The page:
It's not every day that a fire engine shows up at school to give you a ride home from fourth grade.
Then, when you get home, you find tons of people hanging out in your basement.
Oh yeah, and your plain, gray concrete basement isn't plain anymore. There's a big, plush wraparound sofa and a new flat screen TV. The carpeting is soft, barefoot-walking soft. The walls are buttery yellow.
It's a wish come true for 10-year-old Evan Saldana, of O'Fallon.
But it's bittersweet.
The slim dark-haired fourth-grader endured a scary, exhausting year-long battle with cancer when he was 9.
Make-A-Wish Illinois made the project happen, with help from Mark Fulford of Fulford Construction Inc., the Home Builders Association of Greater Southwest Illinois and a ton of subcontractors and vendors. Many, including the Make-A-Wish folks, were on hand to see the unveiling.
Evan's dad, Dennis, was beside himself.
"Look at this, isn't this awesome?" he said. "Great job, folks, Evan is going to love it."
"We have been looking forward to this for a long time," said Todd Probst, of O'Fallon, a volunteer with Make-A-Wish. "I can't wait to see the look on his face when he sees it. He picked out paint, carpet, furniture, everything."
The look was wide-eyed, with a touch of wonder.
"I like it," Evan said softly.
Family and friends snapped photos.
"There's more to see. Want to see what's back here?" said Dennis, leading Evan to a corner full of the family's exercise equipment.
"Here's your sleeping bags in here," someone said, opening a cabinet behind the sofa.
"He likes the doorknobs," said Dad, of the levered handles.
Mark Fulford addressed Evan from in front of a new flat screen TV.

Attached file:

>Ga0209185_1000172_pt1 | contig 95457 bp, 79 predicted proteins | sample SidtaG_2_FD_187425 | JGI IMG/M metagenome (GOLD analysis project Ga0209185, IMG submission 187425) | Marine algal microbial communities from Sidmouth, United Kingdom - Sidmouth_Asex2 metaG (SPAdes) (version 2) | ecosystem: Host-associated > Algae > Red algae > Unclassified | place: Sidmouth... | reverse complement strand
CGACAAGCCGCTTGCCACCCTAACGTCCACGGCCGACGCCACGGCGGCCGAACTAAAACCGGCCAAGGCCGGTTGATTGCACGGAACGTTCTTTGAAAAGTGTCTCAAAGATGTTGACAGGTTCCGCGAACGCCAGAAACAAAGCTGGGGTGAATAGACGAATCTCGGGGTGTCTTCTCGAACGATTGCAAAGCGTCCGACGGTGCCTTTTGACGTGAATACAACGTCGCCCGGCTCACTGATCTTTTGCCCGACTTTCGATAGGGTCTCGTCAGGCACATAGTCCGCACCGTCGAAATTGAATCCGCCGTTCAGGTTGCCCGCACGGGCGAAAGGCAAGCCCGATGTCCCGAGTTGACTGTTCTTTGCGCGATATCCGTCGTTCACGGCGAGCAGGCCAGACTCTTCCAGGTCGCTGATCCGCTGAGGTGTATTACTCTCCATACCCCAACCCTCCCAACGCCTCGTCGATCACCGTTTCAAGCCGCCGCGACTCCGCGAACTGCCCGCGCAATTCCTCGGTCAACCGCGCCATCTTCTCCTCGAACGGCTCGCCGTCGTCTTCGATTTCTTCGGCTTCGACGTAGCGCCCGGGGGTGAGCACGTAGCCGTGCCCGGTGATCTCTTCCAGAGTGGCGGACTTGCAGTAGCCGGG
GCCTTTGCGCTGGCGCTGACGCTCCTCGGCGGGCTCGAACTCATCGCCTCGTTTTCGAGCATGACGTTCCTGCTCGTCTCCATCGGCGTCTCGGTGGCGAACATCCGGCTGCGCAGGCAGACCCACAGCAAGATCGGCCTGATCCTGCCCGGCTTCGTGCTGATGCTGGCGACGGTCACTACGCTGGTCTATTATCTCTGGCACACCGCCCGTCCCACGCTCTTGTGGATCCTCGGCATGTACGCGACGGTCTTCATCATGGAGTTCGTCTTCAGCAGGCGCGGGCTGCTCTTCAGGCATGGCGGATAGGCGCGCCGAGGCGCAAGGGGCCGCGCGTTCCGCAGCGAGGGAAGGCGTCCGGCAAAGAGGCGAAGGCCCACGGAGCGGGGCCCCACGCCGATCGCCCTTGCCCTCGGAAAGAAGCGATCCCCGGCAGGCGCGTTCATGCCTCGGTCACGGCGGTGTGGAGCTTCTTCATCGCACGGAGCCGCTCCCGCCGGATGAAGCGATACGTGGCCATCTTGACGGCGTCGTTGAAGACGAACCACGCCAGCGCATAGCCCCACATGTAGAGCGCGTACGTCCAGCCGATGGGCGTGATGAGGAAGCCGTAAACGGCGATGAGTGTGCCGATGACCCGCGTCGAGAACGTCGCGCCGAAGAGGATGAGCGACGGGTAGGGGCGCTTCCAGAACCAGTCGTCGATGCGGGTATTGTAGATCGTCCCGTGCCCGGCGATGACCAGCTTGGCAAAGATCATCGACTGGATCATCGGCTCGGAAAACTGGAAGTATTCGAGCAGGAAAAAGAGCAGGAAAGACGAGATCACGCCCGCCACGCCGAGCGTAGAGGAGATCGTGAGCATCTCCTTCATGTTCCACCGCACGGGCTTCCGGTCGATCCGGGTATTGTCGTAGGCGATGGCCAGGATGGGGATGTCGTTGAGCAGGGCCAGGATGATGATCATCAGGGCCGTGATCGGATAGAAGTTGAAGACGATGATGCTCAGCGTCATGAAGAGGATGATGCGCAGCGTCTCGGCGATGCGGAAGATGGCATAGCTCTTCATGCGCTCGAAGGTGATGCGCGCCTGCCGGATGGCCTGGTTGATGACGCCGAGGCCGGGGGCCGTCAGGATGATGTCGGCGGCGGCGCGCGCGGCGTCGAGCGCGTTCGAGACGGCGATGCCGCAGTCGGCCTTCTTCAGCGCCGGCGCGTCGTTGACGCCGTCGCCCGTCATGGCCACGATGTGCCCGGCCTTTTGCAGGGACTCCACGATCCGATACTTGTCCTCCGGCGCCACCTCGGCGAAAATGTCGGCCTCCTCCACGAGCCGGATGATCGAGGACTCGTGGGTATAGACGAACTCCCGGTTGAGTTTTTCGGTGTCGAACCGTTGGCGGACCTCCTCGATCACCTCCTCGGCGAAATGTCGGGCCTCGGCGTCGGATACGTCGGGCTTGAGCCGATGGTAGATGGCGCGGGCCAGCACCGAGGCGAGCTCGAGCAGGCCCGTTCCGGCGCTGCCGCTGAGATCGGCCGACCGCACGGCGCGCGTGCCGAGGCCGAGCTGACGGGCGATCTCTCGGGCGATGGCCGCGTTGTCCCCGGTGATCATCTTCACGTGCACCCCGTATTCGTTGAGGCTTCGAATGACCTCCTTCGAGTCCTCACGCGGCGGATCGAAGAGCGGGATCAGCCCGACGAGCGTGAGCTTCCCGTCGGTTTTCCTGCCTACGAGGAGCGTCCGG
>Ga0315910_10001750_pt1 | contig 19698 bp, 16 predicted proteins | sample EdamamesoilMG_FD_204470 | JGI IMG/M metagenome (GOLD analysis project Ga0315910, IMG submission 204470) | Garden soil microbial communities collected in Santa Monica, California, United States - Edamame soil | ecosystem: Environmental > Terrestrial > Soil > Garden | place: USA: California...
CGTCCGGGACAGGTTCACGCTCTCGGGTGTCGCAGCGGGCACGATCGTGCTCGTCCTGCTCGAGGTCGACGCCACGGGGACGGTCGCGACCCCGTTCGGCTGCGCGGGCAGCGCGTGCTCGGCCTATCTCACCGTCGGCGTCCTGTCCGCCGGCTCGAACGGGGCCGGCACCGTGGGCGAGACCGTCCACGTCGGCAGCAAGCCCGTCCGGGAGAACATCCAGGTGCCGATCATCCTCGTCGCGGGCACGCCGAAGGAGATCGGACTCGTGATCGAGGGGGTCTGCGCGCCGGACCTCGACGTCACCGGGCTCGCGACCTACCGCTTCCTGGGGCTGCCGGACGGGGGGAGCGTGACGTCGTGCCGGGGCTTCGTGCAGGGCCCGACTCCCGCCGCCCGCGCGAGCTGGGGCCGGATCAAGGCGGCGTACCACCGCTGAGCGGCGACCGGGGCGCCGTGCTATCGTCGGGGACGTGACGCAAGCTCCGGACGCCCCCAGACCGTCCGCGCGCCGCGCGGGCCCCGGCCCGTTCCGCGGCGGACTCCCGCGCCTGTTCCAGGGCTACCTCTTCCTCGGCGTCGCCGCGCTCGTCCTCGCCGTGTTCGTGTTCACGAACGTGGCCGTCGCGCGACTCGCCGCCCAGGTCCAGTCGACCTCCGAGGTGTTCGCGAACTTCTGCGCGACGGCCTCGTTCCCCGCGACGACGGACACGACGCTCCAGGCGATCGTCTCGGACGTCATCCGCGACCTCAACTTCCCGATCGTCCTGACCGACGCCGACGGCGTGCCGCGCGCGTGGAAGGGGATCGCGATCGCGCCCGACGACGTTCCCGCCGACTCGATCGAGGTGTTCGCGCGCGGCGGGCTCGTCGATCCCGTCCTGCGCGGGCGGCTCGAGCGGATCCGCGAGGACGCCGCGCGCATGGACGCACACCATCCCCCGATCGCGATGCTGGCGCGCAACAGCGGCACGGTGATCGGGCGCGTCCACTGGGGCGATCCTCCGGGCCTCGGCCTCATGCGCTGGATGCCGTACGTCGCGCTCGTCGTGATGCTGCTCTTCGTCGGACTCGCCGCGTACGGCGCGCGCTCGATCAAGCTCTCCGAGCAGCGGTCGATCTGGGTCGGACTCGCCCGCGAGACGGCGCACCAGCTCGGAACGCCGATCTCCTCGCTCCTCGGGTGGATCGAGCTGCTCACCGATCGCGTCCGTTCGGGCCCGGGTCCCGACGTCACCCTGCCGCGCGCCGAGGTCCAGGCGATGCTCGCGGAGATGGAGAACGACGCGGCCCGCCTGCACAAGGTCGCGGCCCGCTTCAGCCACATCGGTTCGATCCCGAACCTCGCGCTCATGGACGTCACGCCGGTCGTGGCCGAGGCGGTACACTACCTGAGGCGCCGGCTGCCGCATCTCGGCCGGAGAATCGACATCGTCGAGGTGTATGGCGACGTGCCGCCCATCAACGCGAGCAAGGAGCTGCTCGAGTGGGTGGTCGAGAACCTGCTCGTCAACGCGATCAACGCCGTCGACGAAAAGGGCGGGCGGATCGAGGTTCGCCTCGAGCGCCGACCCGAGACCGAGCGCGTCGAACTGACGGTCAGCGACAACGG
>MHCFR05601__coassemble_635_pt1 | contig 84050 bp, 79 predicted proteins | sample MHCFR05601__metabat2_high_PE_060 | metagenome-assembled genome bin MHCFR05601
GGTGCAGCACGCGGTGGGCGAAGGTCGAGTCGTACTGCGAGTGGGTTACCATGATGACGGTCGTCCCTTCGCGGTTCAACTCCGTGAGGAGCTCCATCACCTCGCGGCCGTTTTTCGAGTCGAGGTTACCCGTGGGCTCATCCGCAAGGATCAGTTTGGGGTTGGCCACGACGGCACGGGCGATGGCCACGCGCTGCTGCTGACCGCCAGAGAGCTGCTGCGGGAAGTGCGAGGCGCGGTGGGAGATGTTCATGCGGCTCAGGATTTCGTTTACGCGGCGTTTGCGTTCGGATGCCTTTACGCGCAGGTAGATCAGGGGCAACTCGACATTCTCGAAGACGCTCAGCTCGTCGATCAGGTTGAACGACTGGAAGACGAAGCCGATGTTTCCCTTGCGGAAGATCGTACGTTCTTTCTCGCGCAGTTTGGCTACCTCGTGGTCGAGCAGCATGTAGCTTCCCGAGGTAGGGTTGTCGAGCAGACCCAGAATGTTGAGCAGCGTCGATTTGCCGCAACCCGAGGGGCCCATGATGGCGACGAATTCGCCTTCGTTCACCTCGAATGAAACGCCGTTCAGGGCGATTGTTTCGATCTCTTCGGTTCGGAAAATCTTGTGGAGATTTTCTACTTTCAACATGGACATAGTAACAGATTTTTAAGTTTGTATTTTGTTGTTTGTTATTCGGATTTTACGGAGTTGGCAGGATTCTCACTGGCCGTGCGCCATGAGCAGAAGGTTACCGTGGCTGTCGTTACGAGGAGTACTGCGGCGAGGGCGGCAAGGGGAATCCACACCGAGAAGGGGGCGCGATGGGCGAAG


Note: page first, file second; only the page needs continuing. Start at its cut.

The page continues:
"Hopefully, you enjoy this space with your brother and sisters, with friends and family," he said. "I hope it meets what you were expecting."
Dennis choked up a bit when he thanked everyone.
"You guys have no idea how you are going to change the lives of our family," he said, facing the room full of workers, firefighters and a representative from the mayor who declared March 12 Evan Saldana Day.
Evan lounged on the sectional alongside his mom, Kathy, brother Jessie, 11; and sisters Isabella, 7, and Sophia, 6. He held the proclamation tight in his hand.
Getting the bad news
Evan likes jumping on the backyard trampoline, playing video games and riding bikes and scooters with friends.
The fourth-grader at Zion Lutheran first got sick in May 2011, and was hospitalized with pneumonia.
"He missed the last two weeks of school," said Kathy. "We always joked of all the kids, he was our healthiest."
But Evan didn't bounce back.
He complained of stomach aches, and migrating pain in his midsection. That September, he ran a low-grade fever. He lost weight.
When the pain escalated, the Saldanas raced him to Cardinal Glennon Hospital where doctors performed surgery two days later.
"The intestines were closing in on themselves," said Dennis, gesturing. "It was like pulling off a sock inside out."
Evan was diagnosed with anaplastic T-cell large lymphoma, a rare, aggressive cancer.
"You always hear it always happens to other people. The C word," said Dennis, a gymnastics instructor and movie stuntman/actor. "Then it happens to you. The blood kind of leaves your head. You want to pass out, but you want to stay upright."
He and Kathy sat recently at the kitchen table telling their story. Evan sprawled across a living-room easy chair. A remote dangled from his hand. Sunday morning at the Saldanas is laid-back, the way he likes it.
Evan stayed two weeks in the hospital. Dennis and Kathy tag-teamed trips there, never leaving his side. They tried to keep things normal at home.
"My sister came down from Chicago,' said Dennis. "The kids were sleeping in bed with her like they do with us. She was the mom."
They went to school, did homework and drew lots of pictures for Evan.
Friends and family rallied. The mothers club set up a care calender. Parents jumped in to clean house, mow the lawn, cook meals, drive the kids.
"Neighbors and parents from school, were indispensible," said Dennis. "It gave us a chance to focus where we needed to be."
Dennis and Kathy were at the hospital, hurting for Evan who endured tests and procedures, tubes and catheters, biopsies and spinal taps, blood transfusions and chemo.
"His world was, 'When can I eat? What can I eat? When can I go home?'" said Kathy.
"Before he was sick, he had hair down to his shoulders," said Dennis. "He identified with his hair, kind of like Samson."